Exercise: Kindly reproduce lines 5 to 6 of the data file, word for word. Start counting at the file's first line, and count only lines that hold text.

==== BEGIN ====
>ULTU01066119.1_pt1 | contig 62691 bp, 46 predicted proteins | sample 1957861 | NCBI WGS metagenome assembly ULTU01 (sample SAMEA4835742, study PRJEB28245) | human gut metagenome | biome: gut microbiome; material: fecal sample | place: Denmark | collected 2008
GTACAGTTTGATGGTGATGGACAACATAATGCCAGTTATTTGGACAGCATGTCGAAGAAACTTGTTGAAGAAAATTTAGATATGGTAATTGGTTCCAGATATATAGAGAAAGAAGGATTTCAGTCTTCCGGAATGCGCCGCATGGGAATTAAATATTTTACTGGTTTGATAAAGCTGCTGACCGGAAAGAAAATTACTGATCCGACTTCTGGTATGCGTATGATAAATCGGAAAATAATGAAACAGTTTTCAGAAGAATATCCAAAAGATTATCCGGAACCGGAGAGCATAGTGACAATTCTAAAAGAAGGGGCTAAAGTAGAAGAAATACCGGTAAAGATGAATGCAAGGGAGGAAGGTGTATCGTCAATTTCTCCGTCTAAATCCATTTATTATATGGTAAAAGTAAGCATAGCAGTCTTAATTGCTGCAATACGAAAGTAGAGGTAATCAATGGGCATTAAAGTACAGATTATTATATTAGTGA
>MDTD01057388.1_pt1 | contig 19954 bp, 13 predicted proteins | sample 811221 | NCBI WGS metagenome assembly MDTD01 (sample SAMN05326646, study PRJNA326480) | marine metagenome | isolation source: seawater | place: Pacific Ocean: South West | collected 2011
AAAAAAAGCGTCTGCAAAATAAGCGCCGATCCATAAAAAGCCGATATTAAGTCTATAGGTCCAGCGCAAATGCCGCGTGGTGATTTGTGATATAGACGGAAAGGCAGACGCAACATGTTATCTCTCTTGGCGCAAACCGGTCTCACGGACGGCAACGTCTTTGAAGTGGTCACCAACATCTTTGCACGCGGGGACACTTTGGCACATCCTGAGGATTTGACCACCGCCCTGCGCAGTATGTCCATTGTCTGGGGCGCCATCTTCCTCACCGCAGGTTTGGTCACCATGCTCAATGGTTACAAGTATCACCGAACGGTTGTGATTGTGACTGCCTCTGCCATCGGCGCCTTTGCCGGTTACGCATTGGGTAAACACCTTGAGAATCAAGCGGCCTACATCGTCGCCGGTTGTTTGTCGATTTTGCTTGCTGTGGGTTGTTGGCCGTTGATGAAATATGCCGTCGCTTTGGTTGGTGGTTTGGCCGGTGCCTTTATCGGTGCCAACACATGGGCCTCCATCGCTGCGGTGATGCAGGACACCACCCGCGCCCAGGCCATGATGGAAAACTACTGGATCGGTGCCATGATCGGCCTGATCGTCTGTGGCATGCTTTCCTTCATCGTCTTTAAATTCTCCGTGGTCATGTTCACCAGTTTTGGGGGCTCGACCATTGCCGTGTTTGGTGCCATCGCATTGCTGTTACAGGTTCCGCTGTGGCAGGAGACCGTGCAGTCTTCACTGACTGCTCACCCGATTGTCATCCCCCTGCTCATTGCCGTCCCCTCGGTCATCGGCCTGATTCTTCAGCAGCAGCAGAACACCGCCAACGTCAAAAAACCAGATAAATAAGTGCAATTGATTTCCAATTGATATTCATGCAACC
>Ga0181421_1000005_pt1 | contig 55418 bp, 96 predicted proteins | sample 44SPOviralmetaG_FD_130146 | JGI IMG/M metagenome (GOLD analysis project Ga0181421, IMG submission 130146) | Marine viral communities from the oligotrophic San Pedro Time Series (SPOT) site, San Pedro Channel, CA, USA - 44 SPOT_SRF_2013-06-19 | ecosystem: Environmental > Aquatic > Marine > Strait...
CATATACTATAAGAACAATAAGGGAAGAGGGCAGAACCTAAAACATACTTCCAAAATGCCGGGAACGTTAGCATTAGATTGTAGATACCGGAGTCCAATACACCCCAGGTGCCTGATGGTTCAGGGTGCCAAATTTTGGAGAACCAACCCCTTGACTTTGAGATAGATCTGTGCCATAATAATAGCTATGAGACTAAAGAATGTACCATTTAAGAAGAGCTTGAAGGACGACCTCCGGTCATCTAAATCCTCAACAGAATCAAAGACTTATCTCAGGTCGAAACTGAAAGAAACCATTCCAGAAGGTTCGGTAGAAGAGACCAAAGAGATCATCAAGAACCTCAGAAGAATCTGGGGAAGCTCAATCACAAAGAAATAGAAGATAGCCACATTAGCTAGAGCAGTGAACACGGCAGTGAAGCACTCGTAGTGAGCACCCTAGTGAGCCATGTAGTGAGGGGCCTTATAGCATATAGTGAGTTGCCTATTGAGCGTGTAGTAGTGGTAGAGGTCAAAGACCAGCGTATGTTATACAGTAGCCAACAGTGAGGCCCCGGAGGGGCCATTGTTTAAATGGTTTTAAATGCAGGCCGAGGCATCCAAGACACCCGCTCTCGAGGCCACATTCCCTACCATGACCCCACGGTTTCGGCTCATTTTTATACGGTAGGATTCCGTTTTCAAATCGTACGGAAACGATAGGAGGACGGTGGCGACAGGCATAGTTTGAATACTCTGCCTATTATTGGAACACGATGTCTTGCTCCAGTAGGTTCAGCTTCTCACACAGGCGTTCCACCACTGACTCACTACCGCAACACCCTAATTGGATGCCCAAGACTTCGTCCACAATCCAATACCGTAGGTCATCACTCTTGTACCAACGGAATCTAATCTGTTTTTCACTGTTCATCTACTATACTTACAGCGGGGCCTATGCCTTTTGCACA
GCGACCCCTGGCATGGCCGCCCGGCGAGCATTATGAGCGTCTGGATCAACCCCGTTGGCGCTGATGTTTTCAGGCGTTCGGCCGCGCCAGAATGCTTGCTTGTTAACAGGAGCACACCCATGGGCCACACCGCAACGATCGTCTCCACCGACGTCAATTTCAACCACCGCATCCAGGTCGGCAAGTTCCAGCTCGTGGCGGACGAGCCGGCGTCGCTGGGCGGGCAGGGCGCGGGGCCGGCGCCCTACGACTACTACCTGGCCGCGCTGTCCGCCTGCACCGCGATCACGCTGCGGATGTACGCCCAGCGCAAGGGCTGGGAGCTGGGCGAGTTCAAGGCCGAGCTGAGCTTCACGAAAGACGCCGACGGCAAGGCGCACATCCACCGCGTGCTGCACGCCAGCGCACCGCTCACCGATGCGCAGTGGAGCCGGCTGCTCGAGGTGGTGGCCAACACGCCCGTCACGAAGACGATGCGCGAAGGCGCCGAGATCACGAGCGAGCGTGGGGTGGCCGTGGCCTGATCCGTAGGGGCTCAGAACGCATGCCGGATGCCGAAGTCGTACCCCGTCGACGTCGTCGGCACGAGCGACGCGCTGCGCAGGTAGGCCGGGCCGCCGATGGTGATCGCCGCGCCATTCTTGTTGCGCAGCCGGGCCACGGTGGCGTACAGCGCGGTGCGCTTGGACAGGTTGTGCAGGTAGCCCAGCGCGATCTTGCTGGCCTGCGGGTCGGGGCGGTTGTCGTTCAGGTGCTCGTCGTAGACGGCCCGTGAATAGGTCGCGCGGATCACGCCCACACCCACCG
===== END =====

>Ga0181421_1000005_pt1 | contig 55418 bp, 96 predicted proteins | sample 44SPOviralmetaG_FD_130146 | JGI IMG/M metagenome (GOLD analysis project Ga0181421, IMG submission 130146) | Marine viral communities from the oligotrophic San Pedro Time Series (SPOT) site, San Pedro Channel, CA, USA - 44 SPOT_SRF_2013-06-19 | ecosystem: Environmental > Aquatic > Marine > Strait...
CATATACTATAAGAACAATAAGGGAAGAGGGCAGAACCTAAAACATACTTCCAAAATGCCGGGAACGTTAGCATTAGATTGTAGATACCGGAGTCCAATACACCCCAGGTGCCTGATGGTTCAGGGTGCCAAATTTTGGAGAACCAACCCCTTGACTTTGAGATAGATCTGTGCCATAATAATAGCTATGAGACTAAAGAATGTACCATTTAAGAAGAGCTTGAAGGACGACCTCCGGTCATCTAAATCCTCAACAGAATCAAAGACTTATCTCAGGTCGAAACTGAAAGAAACCATTCCAGAAGGTTCGGTAGAAGAGACCAAAGAGATCATCAAGAACCTCAGAAGAATCTGGGGAAGCTCAATCACAAAGAAATAGAAGATAGCCACATTAGCTAGAGCAGTGAACACGGCAGTGAAGCACTCGTAGTGAGCACCCTAGTGAGCCATGTAGTGAGGGGCCTTATAGCATATAGTGAGTTGCCTATTGAGCGTGTAGTAGTGGTAGAGGTCAAAGACCAGCGTATGTTATACAGTAGCCAACAGTGAGGCCCCGGAGGGGCCATTGTTTAAATGGTTTTAAATGCAGGCCGAGGCATCCAAGACACCCGCTCTCGAGGCCACATTCCCTACCATGACCCCACGGTTTCGGCTCATTTTTATACGGTAGGATTCCGTTTTCAAATCGTACGGAAACGATAGGAGGACGGTGGCGACAGGCATAGTTTGAATACTCTGCCTATTATTGGAACACGATGTCTTGCTCCAGTAGGTTCAGCTTCTCACACAGGCGTTCCACCACTGACTCACTACCGCAACACCCTAATTGGATGCCCAAGACTTCGTCCACAATCCAATACCGTAGGTCATCACTCTTGTACCAACGGAATCTAATCTGTTTTTCACTGTTCATCTACTATACTTACAGCGGGGCCTATGCCTTTTGCACA